The 3,200-year-old skeletal remains of a young man found in a tomb in Africa harbor the oldest evidence yet of cancer in humans, researchers said. The bones, found last year by Durham University and British Museum researcher Michaela Binder in Sudan on the banks of the River Nile, were riddled with telltale pockmarks of metastatic cancer, a tumor that spreads from the original cancer site to other parts of the body, according to findings reported in this week’s issue of the journal PLOS ONE.
While cancer is usually blamed on modern lifestyle, a consequence of poor food choices, lack of exercise and excess smoking and drinking, Binder said that this discovery is evidence that the disease may be as old as humanity itself.
“It was likely a less prevalent disease than it is today but this shows that many factors in the environment that have been shown to cause cancer have been around a long time,” she told ABC News today.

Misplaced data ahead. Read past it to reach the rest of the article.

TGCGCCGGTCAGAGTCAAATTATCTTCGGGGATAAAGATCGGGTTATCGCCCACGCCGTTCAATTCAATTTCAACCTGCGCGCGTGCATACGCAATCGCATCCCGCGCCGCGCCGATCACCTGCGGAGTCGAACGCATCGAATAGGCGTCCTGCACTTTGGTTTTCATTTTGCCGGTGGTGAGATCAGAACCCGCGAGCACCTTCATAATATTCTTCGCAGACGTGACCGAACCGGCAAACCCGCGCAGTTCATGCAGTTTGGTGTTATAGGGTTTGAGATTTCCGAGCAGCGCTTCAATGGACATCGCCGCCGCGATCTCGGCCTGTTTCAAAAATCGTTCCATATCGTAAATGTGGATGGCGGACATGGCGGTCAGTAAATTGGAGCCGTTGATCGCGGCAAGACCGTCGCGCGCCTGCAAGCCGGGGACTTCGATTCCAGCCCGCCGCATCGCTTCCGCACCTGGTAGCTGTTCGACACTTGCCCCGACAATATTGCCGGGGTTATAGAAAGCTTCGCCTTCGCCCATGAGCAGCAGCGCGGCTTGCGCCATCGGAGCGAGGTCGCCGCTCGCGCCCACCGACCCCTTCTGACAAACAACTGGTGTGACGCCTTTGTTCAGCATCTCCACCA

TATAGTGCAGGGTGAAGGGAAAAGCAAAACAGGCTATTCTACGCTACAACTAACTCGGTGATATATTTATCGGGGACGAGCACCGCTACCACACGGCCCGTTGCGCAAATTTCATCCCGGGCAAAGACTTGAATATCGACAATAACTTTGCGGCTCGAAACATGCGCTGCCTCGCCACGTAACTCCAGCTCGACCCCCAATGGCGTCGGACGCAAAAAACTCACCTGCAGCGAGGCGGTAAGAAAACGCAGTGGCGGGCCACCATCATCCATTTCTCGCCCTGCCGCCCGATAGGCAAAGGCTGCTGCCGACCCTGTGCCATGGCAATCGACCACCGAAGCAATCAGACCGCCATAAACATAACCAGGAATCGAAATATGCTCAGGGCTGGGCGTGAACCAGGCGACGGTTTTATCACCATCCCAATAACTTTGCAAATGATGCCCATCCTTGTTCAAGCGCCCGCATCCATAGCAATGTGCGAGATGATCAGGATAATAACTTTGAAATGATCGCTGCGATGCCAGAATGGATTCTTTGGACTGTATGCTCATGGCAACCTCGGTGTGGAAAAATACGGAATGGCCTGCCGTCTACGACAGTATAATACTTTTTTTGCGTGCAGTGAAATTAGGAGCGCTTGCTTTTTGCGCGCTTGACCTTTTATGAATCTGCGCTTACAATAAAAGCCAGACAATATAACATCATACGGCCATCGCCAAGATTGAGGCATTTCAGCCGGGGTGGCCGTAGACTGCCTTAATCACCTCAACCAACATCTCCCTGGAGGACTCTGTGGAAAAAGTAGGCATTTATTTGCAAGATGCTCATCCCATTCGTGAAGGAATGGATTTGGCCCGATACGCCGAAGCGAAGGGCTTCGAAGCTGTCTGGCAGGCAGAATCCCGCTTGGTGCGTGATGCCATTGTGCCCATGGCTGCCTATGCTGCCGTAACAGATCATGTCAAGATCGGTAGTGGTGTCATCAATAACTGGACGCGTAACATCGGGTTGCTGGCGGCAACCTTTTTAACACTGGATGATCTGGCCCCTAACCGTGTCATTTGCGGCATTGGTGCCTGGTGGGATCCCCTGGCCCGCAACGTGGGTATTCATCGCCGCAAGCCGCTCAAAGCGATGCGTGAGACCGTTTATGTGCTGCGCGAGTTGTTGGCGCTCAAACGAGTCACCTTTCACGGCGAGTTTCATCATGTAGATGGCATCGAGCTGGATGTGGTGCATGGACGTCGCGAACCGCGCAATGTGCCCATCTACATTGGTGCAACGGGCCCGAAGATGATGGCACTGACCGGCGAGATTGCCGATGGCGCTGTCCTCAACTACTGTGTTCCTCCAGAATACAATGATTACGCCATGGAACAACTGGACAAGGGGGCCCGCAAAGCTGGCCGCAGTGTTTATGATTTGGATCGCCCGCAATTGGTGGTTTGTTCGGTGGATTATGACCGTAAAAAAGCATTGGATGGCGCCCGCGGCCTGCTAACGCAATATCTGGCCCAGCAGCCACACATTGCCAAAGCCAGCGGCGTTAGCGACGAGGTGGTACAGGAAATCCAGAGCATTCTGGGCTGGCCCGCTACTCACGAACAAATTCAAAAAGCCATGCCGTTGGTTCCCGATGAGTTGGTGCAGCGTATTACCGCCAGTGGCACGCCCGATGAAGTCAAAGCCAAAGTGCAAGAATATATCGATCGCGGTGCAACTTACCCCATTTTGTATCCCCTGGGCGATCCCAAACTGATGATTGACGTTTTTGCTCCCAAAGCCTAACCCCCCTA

Possible causes for the unfortunate young man’s cancer? He might have inhaled smoke from wood-burning fires. Binder said smoky fires can contain just as many unhealthy chemicals as cigarette smoke. Or, he may have been exposed to the parasite schistosomiasis, which is associated with bladder and breast cancer in the same geographical region today. It’s also possible the 25- to 35-year-old man may have had a genetic predisposition to cancer.
“We have no proof of the cause. We simply don’t know,” she said.
Read the Full Article at Yahoo